Cryptotora Thamicola is an extremely rare “evolutionary relic,” living in the caves of Indonesia. The scientists who discovered the species note the fish can climb waterfalls. What’s even more baffling is that the fish is completely blind, but it has still managed to survive for 400 million years.
Sharing its features with tetrapods, or four-footed animals, the Cryptotora Thamicola is a blind fish that was recently discovered in the caves of northern Thailand. The miniscule fish offers a very rare glimpse into the evolutionary process that happened some 400 million years ago. Incidentally, instead of offering some much-needed appendages to survive in the water, the fish was bestowed with a unique set of features that allows it not just to “walk” on the surface of rocks, but climb waterfalls.
Waterfall-climbing cavefish - Cryptotora thamicola https://t.co/NGIhShY8kT— Tamsin (@cosmicpavilion) March 24, 2016
The Cryptotora Thamicola, also referred to as the cave angel fish, is a rare species of fish found only in the Tham Maelana and Tham Susa karst formation in northern Thailand. These are giant caves with waterways that run for miles. The waterfall-climbing cave fish is quite small in structure. An adult can grow only to about 1.1 inches (2.8 cm).
Appearance-wise, it is devoid of any noticeable color or pigment. Astonishingly, the fish is blind because it lacks any visible eyes, reported Sci-News. The lack of vision is attributed to the fact that the fish thrived in the rather dark caves, where eyesight would have been rather futile. Being devoid of vision is quite common for species that live in extremely dark regions where sunlight doesn’t reach. While lacking eyesight is understandable, Cryptotora Thamicola’s ability climb walls and waterfalls, is truly fascinating, noted Dr. Brooke Flammang from New Jersey Institute of Technology, who identified unique anatomical features in a species of the blind fish,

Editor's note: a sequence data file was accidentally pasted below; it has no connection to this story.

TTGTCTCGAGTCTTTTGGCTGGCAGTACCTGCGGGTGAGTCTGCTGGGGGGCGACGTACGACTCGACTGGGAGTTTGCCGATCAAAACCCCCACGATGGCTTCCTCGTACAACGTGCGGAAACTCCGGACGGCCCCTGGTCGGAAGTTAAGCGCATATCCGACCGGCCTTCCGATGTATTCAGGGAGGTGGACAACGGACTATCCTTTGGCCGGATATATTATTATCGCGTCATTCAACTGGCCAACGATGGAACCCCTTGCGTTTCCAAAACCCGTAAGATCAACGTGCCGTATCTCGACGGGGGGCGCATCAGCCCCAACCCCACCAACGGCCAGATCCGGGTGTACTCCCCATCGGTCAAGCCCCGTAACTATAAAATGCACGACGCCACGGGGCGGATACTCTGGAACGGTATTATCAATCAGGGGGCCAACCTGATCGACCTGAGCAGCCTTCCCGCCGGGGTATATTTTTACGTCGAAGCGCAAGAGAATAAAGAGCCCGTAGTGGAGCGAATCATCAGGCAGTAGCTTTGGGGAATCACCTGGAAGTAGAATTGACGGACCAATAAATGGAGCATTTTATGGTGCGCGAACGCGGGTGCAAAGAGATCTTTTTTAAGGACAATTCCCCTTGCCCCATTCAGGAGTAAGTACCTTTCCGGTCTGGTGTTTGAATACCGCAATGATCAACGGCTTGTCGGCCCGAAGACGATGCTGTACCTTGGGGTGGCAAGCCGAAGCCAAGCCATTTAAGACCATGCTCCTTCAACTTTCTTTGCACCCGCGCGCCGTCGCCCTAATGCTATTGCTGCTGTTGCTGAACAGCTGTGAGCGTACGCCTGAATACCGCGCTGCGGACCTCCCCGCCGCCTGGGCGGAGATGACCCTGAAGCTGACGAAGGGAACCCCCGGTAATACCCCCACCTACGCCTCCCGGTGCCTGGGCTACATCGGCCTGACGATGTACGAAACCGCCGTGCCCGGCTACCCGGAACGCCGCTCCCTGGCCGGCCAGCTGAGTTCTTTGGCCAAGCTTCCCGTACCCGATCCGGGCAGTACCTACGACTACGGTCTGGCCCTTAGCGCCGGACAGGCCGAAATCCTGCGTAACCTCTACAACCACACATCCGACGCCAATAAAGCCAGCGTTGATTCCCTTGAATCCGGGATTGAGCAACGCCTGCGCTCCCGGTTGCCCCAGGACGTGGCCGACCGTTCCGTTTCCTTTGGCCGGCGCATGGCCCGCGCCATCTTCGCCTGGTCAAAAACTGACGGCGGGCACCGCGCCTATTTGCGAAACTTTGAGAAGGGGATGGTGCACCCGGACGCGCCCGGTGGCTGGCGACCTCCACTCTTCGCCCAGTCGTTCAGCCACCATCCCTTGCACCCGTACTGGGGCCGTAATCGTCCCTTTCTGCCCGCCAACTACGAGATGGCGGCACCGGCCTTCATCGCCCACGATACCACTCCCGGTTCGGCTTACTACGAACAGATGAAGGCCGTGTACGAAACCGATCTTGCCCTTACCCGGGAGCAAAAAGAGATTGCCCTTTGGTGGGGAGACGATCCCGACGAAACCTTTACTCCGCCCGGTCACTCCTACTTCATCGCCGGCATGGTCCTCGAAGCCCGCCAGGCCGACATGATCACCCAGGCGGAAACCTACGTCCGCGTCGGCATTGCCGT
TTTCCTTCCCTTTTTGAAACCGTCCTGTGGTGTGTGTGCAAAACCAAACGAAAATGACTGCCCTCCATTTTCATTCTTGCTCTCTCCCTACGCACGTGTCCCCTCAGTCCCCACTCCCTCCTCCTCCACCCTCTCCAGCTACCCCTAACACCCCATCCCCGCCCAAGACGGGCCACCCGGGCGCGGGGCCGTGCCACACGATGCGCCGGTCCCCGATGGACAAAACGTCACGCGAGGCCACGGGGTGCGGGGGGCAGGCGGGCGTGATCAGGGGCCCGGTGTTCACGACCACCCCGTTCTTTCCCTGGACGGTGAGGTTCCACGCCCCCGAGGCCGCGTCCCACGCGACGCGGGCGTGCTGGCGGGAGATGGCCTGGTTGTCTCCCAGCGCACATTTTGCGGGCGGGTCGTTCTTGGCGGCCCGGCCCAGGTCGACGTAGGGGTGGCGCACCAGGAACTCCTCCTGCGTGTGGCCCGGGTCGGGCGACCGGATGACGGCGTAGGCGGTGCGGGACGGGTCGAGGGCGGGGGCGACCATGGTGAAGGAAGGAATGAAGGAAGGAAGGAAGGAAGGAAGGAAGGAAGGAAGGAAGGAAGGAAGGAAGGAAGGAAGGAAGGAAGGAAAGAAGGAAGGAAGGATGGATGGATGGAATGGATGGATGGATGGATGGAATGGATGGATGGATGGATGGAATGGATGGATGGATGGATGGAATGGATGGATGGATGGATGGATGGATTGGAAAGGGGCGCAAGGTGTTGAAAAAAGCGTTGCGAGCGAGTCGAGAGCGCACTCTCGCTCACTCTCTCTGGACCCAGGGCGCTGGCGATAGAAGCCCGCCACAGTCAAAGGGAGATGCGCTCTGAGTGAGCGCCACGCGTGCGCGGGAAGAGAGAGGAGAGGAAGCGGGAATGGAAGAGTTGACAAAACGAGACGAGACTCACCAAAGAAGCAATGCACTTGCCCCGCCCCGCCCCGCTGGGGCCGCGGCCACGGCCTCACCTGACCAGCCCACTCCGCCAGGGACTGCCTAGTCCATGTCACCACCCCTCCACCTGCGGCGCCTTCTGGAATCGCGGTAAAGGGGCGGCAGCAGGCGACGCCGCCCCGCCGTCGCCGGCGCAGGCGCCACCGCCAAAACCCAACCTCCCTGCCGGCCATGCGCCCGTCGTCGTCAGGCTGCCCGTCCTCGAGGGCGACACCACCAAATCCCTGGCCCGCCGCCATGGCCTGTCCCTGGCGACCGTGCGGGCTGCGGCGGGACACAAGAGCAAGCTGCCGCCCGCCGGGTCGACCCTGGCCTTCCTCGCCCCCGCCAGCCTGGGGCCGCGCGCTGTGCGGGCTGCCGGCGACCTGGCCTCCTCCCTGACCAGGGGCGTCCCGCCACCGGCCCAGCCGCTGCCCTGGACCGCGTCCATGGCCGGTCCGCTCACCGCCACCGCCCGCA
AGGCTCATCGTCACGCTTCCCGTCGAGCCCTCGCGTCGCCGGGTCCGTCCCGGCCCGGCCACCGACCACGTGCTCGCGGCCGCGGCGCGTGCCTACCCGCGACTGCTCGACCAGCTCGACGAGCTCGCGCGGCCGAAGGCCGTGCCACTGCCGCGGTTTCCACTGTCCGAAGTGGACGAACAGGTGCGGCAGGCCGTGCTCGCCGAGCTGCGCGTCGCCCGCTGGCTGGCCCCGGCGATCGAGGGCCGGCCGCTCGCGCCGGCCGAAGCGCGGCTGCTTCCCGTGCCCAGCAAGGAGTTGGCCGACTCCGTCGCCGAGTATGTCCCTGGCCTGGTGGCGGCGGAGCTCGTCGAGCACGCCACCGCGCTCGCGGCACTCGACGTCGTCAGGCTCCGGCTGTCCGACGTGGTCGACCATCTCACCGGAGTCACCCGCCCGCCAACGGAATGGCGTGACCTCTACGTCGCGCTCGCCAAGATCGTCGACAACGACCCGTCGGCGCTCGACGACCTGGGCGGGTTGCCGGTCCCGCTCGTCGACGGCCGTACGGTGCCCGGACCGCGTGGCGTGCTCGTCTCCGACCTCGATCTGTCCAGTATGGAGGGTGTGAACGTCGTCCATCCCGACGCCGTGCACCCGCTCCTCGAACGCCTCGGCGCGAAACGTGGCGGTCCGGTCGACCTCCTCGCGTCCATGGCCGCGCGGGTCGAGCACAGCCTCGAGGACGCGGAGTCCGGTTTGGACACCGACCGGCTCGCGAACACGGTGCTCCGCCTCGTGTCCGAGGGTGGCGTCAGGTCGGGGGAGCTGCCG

“Cryptotora are found only in rapids and not in lentic pools. They are commonly observed climbing steep rock surfaces in fast-flowing waterfalls created by basalt or andesite intrusions. While it is anecdotally known that these fish can walk, the rare and protected status of these fish has limited research into the functional morphology of their walking behavior.”
Dr. Flammang and co-authors published a paper in the journal Scientific Reports this week. In the report, he notes the fish possesses some very unique and rather rare morphological features, which have so far been observed only in tetrapods,
“We show that the blind cavefish Cryptotora Thamicola walks and climbs waterfalls with a salamander-like diagonal-couplets lateral sequence gait and has evolved a robust pelvic girdle that shares morphological features associated with terrestrial vertebrates.”
How does the Cryptotora Thamicola climb waterfalls? This cavefish shares some features with early tetrapods, the creatures that first moved from water to land during the Devonian Period, reported The Daily Mail.
It owes its ability to scale slippery and wet walls of caves to a skeletal structure that has allowed the fish to develop a “gait,” scientifically referred to as “diagonal-couplets lateral sequence.” The fish moves forward by symmetrically alternating its pectoral and pelvic girdles, explained Dr. Flammang,
“The pelvis and vertebral column of this fish allow it to support its body weight against gravity and provide large sites for muscle attachment for walking.”
Essentially, Cryptotora Thamicola has a quite complex pelvic girdle that has never been observed in any of the 30,000 species of fish. It contains pelvic bones that are either loosely attached or remain suspended. Moreover, the fish appears to be in a transitional phase and has features associated with the evolutionary move from water to land.
Cryptotora Thamicola opens up a world of possibilities that will allow scientists to study the evolution of tetrapods when they ditched the water and moved inland to begin their life on terra firma, reported The Village Sun Times.
[Image via Screenshot]